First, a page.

Miike Snow | Music | Salt Lake City Weekly

Miike Snow 

Happy Accidents: Miike Snow’s jackalope hops along the path of least resistance.

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If you take Swedish production duo Christian Karlsson and Pontus Winnberg—who make songs as chewy and artificially flavored as Swedish Fish candies—and mix them with Andrew Wyatt, the hairiest frontman in pop music, the result could be as scary or intriguing as, say, a jackalope.

Branded as Miike Snow, though, in 2009, the trio delivered a fan-friendly self-titled debut album full of pop-dance cuts with insightful lyrics. Their ever-changing live shows feature a perverse amount of digital equipment smothering everything in heavy delay and synth.

All three are well-seasoned pop-inclined producer-songwriters with loaded résumés. Wyatt was the in-house producer for Downtown Records for years and part of bands The A.M., Fires of Rome and Black Beetle. Karlsson and Winnberg, under the guise of Bloodshy & Avant, have written and produced for Madonna, Kylie Minogue and Britney Spears; they’re responsible for Spears’ Grammy-winning “Toxic.” In the flippant fashion that Miike Snow has become known for, Winnberg claimed in one interview he keeps the award in a box in his attic.

After the trio met through a friend, they hit it off because of a shared snarky humor as well as musical inclinations, and they began recording together in 2007. Success has come easily for them since, partly because of their collective track record and partly because they take advantage of what comes their way.

For one thing, there was never a lengthy discourse to choose their band name. It came via an e-mail from a guy named Miike Snow—easy enough. As they released their first single, “Animal,” in March 2009, they wanted an image to stand behind, allowing the music to stand on its own— being recognizable pop stars is their worst fear. They asked Winnberg’s tattoo artist for help, and she almost instantly decided on the mythical jackalope. They quickly agreed and used it as their professional facade, not revealing their true identities until June 2009.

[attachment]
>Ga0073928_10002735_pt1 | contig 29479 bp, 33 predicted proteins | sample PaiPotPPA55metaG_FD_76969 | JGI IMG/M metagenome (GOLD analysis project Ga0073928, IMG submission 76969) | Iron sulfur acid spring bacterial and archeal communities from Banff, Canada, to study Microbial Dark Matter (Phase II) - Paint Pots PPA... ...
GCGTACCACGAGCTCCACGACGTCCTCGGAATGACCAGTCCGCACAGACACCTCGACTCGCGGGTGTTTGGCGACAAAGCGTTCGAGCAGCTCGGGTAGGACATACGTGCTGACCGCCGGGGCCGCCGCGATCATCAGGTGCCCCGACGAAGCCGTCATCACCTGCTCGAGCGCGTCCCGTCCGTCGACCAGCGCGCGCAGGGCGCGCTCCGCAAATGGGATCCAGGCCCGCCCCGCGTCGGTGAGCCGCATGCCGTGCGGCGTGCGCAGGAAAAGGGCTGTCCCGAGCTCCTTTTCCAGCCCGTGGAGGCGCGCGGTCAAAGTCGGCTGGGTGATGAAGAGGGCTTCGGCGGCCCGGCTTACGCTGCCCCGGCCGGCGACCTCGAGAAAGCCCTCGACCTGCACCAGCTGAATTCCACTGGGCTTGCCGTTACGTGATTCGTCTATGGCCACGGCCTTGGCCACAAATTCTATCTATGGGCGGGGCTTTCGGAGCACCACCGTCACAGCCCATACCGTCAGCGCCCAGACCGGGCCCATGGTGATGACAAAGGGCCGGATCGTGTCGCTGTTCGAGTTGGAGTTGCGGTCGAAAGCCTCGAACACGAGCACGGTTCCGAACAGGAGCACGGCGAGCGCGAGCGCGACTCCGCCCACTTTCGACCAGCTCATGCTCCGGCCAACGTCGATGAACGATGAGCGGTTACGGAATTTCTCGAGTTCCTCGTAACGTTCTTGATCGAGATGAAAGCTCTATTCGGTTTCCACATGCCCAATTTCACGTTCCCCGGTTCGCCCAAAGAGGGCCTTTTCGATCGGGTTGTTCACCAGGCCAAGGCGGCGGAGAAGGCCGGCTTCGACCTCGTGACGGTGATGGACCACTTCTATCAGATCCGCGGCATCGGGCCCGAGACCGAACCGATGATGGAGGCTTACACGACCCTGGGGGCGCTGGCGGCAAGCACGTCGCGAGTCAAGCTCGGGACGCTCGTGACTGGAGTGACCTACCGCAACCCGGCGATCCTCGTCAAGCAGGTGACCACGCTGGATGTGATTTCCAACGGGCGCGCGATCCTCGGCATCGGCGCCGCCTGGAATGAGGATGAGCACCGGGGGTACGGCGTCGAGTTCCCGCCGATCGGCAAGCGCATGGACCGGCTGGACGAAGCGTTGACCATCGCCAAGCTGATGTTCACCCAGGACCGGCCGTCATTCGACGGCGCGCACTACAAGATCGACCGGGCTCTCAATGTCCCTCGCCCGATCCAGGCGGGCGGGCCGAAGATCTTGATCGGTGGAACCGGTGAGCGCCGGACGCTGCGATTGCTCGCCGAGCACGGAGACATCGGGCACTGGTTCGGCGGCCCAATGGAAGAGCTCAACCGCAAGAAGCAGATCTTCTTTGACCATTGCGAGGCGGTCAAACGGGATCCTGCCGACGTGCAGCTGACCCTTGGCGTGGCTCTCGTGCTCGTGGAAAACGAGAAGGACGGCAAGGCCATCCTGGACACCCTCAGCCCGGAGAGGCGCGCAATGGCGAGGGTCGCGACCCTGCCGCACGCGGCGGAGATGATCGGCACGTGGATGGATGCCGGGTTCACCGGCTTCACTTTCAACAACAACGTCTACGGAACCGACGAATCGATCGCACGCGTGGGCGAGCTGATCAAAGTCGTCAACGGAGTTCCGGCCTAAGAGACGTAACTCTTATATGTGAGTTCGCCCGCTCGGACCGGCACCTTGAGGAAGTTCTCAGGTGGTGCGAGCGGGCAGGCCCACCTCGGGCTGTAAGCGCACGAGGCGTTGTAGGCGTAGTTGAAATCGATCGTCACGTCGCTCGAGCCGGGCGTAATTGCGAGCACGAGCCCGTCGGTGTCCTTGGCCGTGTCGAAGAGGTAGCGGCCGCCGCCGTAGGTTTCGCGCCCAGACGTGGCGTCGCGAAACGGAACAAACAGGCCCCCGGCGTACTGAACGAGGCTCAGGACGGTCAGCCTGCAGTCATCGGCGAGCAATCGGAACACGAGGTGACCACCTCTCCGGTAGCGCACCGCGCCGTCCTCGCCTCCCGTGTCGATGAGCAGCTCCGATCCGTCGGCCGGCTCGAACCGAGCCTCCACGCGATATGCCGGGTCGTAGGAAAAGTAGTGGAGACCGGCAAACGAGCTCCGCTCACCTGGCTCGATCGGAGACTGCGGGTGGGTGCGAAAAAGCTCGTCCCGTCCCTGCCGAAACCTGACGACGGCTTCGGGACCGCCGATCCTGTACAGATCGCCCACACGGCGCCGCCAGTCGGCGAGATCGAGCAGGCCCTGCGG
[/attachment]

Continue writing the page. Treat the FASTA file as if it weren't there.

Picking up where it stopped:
Jackalopes are said to only breed during electrical storms—fitting for a band that’s so hard-wired and techsavvy. However, their approach to songwriting is more like rolling thunder than lightning bolts. There’s no pop psychology, no magic formula for success. “Our music isn’t very calculated. We just play around and whatever comes up, we go with,” says Winnberg by phone from the road. Miike Snow pulls from various music traditions, but is irreverent toward them overall: sonically dissonant yet poppy, lyrically abstract yet hook-filled; mainly, it’s a compilation of happy accidents.

In the studio, sessions are loose and have a revolving door with bandmates coming and going. Whether making original songs or remixing cuts from Vampire Weekend or Passion Pit, the only stipulation is making something unique and fresh. “We like stuff that doesn’t sound like anything else, (as if) maybe someone is falling on the keyboard,” Winnberg says with a laugh, noting his own affinity for hardware and gear. “The weirder the gadget, the better. We use our gear in a completely different way than the original purpose.” He says he and his bandmates are total music nerds— geeky to the point of obsessive—which comes across in the music’s pristine production values, despite the laissez-faire approach to recording.

They bring that same musical awareness to their live shows. Unlike many up-and-coming dance-pop acts that might sing along to tracks on a computer or iPod, Miike Snow play real instruments. “If we are going to play 200 shows or more (a year), we’d be fed up if we just had to push a ‘play’ button,” Winnberg says. However, they can’t perform like a typical rock band because of the intricate soundscapes they produce. Essentially, they had to invent their own way, with miles of wires coming from dozens of machines. And, at times, the system fails.

“There are a lot of happy accidents. When a machine drops out—and that happens a lot because there is so much that can break down—someone has to fill that spot, and it might be cooler than the original recording,” says Winnberg. “[The music] constantly changes. We want it to be as organic as possible.” An open structure and no set length to each song creates something new every time they play “Animal” or “Plastic Jungle.” While Miike Snow aren’t as tangential as Phish or Miles Davis, Winnberg says there are influences of jazz and improvisation when the songs are played live.

Adding to the performances this tour, they hired a former Thievery Corporation light engineer to create a psychedelic ambiance. As our phone conversation ended, Winnberg hinted that big improvements were in store for their upcoming fall tour. “It will be pretty crazy, something that hasn’t been done before. It will be pretty mind-blowing.”

With Dolorean
The Urban Lounge
241 S. 500 East
Saturday, April 10
9 p.m., $12 advance/$15 at the door

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